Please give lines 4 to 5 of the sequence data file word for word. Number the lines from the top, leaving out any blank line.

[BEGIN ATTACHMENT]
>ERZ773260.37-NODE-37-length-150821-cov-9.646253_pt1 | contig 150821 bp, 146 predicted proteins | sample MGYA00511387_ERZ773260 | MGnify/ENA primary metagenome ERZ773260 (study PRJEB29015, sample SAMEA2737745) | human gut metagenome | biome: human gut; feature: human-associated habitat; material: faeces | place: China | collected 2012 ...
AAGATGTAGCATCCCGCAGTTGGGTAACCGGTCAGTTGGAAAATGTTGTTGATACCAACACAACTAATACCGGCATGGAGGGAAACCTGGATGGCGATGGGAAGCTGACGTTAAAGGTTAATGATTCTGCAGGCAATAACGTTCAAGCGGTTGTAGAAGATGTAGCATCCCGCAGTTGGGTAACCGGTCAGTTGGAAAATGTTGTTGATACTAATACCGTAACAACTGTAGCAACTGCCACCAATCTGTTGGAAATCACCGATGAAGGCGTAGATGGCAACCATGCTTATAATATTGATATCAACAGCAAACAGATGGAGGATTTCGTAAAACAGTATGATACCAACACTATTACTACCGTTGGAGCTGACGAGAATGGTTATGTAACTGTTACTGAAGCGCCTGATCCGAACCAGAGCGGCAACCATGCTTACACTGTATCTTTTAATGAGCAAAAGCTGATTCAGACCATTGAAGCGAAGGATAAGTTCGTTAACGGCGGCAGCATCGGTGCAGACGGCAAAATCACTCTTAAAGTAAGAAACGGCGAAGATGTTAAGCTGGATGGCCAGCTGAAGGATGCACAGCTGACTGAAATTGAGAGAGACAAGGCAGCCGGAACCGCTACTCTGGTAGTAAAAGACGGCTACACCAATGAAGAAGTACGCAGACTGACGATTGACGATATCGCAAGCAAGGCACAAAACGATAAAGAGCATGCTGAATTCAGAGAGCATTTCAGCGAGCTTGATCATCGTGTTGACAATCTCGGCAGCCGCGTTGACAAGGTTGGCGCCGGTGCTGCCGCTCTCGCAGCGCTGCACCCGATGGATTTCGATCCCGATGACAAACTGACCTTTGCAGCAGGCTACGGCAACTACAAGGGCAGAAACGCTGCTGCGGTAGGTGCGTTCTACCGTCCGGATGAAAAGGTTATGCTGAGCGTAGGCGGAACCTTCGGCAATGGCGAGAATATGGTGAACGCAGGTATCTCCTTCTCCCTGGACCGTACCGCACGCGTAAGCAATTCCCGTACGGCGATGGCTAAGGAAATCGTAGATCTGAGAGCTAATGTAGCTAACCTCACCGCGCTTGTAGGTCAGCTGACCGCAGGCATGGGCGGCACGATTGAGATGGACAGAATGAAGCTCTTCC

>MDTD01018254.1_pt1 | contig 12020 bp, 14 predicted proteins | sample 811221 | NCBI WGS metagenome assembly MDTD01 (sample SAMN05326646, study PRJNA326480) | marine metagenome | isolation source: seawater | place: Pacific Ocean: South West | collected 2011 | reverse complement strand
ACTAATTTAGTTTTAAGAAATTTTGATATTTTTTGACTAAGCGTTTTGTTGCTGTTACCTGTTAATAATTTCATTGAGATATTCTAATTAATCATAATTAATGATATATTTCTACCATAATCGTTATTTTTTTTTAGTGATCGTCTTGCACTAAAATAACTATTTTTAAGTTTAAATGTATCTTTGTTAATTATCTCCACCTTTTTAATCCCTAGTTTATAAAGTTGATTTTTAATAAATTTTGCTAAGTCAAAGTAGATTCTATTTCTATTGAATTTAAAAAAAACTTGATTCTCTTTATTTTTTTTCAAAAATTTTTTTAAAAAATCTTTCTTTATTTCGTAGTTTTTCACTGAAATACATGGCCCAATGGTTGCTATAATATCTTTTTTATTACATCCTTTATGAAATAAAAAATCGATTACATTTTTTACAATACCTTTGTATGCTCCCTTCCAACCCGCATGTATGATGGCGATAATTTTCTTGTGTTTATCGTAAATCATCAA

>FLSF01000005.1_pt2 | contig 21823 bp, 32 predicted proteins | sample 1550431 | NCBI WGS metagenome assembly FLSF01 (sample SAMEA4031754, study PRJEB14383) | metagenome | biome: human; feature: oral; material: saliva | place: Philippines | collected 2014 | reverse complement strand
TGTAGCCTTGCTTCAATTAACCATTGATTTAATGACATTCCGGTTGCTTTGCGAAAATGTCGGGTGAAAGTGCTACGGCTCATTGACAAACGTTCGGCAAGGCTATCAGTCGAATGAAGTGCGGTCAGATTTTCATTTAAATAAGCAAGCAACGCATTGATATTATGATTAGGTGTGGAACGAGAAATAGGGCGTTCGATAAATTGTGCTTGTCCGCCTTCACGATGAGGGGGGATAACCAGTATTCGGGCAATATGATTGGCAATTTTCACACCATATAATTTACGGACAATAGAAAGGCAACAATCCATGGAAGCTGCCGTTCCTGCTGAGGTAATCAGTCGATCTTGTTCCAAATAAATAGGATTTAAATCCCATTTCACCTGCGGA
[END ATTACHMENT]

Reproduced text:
ACTAATTTAGTTTTAAGAAATTTTGATATTTTTTGACTAAGCGTTTTGTTGCTGTTACCTGTTAATAATTTCATTGAGATATTCTAATTAATCATAATTAATGATATATTTCTACCATAATCGTTATTTTTTTTTAGTGATCGTCTTGCACTAAAATAACTATTTTTAAGTTTAAATGTATCTTTGTTAATTATCTCCACCTTTTTAATCCCTAGTTTATAAAGTTGATTTTTAATAAATTTTGCTAAGTCAAAGTAGATTCTATTTCTATTGAATTTAAAAAAAACTTGATTCTCTTTATTTTTTTTCAAAAATTTTTTTAAAAAATCTTTCTTTATTTCGTAGTTTTTCACTGAAATACATGGCCCAATGGTTGCTATAATATCTTTTTTATTACATCCTTTATGAAATAAAAAATCGATTACATTTTTTACAATACCTTTGTATGCTCCCTTCCAACCCGCATGTATGATGGCGATAATTTTCTTGTGTTTATCGTAAATCATCAA

>FLSF01000005.1_pt2 | contig 21823 bp, 32 predicted proteins | sample 1550431 | NCBI WGS metagenome assembly FLSF01 (sample SAMEA4031754, study PRJEB14383) | metagenome | biome: human; feature: oral; material: saliva | place: Philippines | collected 2014 | reverse complement strand